Special Issue "Personalized Medicine for Schizophrenia Spectrum Disorders"
Deadline for manuscript submissions: 15 February 2024 | Viewed by 1186
Interests: schizophrenia; psychosis; first episode psychoses; symptoms’ exacerbation; acute phase; biomarkers; brain; cognitive deficits; insight; personalised treatment; treatment resistant
Schizophrenia remains one of the most debilitating diseases, affecting 20 million people worldwide. It has been estimated that the economic burden associated with schizophrenia ranges from USD 94 million to USD 104 billion annually, placing it among the leading causes of global ill-health and disability.
Schizophrenia is a complex multifactorial brain disorder that commonly emerges in late adolescence or early adulthood, with a peak between ages 18 and 25. In its most common form, schizophrenia is characterized by a loss of contact with reality, including delusions, hallucinations, unusual or bizarre behavior, and impaired cognition and social interactions.
Despite more than 30 years of neuroscientific, pharmacological, and psychosocial research, we still do not have a comprehensive understanding of the pathophysiology of this disorder; therefore, the overall prognosis of schizophrenia has improved only marginally. It is well known that the chronicity of the disease has a great impact on the functional outcome and that a frank psychotic episode is usually preceded by a prodromal phase of attenuated psychotic symptoms and decline in functioning. In the prodromal phase, patients experience changes in feelings, thoughts, perceptions, and behavior. Intervention during this phase could prevent the transition to psychosis and is therefore of high relevance.
In a joint effort, the Special Issue of the Journal of Personalized Medicine aims to provide insights into reliable biomarkers that can be used as diagnostics or predictors of treatment outcomes and to promote tailored therapeutic interventions. Contributions will include, but are not limited to, original research articles and literature reviews dealing with biomarker identification through clinical, neuroimaging, and genetic approaches, targeted assessment tools, and pharmacotherapy, along with non-pharmacological interventions. Last but not least, research shedding light on the use and implementation of machine learning algorithms and their application in clinical practice to improve precision in mental health interventions are welcome.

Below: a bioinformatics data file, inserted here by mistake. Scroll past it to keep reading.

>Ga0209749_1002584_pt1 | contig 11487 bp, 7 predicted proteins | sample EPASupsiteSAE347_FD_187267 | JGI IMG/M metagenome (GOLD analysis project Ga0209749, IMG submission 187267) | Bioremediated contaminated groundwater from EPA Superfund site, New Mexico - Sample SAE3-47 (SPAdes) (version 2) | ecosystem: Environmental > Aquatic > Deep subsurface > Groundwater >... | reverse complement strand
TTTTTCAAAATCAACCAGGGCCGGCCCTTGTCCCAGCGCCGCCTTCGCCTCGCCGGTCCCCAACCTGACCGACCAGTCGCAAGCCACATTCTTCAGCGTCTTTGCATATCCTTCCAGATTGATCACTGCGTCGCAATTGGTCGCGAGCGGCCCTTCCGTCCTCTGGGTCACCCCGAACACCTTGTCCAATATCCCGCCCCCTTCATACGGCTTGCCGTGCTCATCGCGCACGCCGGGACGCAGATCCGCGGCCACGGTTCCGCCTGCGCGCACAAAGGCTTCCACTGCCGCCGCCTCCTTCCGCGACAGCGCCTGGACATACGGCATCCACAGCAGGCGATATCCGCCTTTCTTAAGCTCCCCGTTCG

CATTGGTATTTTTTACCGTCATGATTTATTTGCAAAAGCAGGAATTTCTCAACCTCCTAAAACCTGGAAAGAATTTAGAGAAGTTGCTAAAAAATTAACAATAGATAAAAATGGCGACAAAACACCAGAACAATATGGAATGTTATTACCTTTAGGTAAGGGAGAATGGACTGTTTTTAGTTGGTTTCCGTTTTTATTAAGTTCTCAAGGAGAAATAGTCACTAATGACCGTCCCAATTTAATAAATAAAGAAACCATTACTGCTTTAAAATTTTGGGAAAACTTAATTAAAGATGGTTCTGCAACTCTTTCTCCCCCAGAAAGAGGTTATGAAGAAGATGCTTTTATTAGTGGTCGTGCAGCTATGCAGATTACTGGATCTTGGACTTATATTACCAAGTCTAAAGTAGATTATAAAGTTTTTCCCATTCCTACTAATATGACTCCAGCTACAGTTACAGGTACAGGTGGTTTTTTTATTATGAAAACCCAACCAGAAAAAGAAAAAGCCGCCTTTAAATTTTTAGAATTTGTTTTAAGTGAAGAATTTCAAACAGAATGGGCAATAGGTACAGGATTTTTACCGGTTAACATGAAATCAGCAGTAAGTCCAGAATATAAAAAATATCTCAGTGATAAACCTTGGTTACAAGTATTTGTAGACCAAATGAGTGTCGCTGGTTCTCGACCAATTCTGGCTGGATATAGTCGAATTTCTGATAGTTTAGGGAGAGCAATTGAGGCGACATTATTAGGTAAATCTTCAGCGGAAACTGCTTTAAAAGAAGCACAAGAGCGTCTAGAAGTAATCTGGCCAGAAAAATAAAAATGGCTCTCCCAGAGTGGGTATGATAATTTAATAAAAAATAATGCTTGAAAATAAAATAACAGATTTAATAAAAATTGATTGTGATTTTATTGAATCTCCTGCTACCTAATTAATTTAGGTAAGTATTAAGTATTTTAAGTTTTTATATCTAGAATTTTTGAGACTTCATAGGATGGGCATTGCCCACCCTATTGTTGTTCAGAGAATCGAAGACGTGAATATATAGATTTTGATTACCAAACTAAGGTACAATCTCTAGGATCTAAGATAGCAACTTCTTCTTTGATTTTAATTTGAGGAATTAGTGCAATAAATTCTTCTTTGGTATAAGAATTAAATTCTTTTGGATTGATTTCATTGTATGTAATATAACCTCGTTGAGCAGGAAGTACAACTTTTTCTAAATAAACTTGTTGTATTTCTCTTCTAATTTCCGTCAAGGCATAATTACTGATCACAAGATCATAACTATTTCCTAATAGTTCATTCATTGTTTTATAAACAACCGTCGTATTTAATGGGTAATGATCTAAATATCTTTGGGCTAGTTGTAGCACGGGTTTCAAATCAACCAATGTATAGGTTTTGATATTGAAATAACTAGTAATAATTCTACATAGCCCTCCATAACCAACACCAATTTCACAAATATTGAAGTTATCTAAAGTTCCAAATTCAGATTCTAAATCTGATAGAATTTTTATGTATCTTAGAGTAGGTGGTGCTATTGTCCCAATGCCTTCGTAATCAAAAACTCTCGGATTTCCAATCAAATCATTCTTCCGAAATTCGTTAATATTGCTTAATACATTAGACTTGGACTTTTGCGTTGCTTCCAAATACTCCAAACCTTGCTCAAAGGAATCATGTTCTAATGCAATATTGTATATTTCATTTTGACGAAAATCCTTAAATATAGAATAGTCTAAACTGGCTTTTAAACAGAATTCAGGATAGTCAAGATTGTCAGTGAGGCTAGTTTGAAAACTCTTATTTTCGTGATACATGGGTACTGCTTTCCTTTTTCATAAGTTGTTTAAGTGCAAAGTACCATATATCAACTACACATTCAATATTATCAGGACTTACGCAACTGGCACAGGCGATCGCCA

Dr. Nerisa Banaj
Manuscript Submission Information
Manuscripts should be submitted online at www.mdpi.com by registering and logging in to this website. Once you are registered, click here to go to the submission form. Manuscripts can be submitted until the deadline. All submissions that pass pre-check are peer-reviewed. Accepted papers will be published continuously in the journal (as soon as accepted) and will be listed together on the special issue website. Research articles, review articles as well as short communications are invited. For planned papers, a title and short abstract (about 100 words) can be sent to the Editorial Office for announcement on this website.
Submitted manuscripts should not have been published previously, nor be under consideration for publication elsewhere (except conference proceedings papers). All manuscripts are thoroughly refereed through a single-blind peer-review process. A guide for authors and other relevant information for submission of manuscripts is available on the Instructions for Authors page. Journal of Personalized Medicine is an international peer-reviewed open access monthly journal published by MDPI.
Please visit the Instructions for Authors page before submitting a manuscript. The Article Processing Charge (APC) for publication in this open access journal is 2600 CHF (Swiss Francs). Submitted papers should be well formatted and use good English. Authors may use MDPI's English editing service prior to publication or during author revisions.
- targeted assessment
- cognitive enhancers
- clinical awareness
- early diagnosis
- relapse prevention
- best clinical practice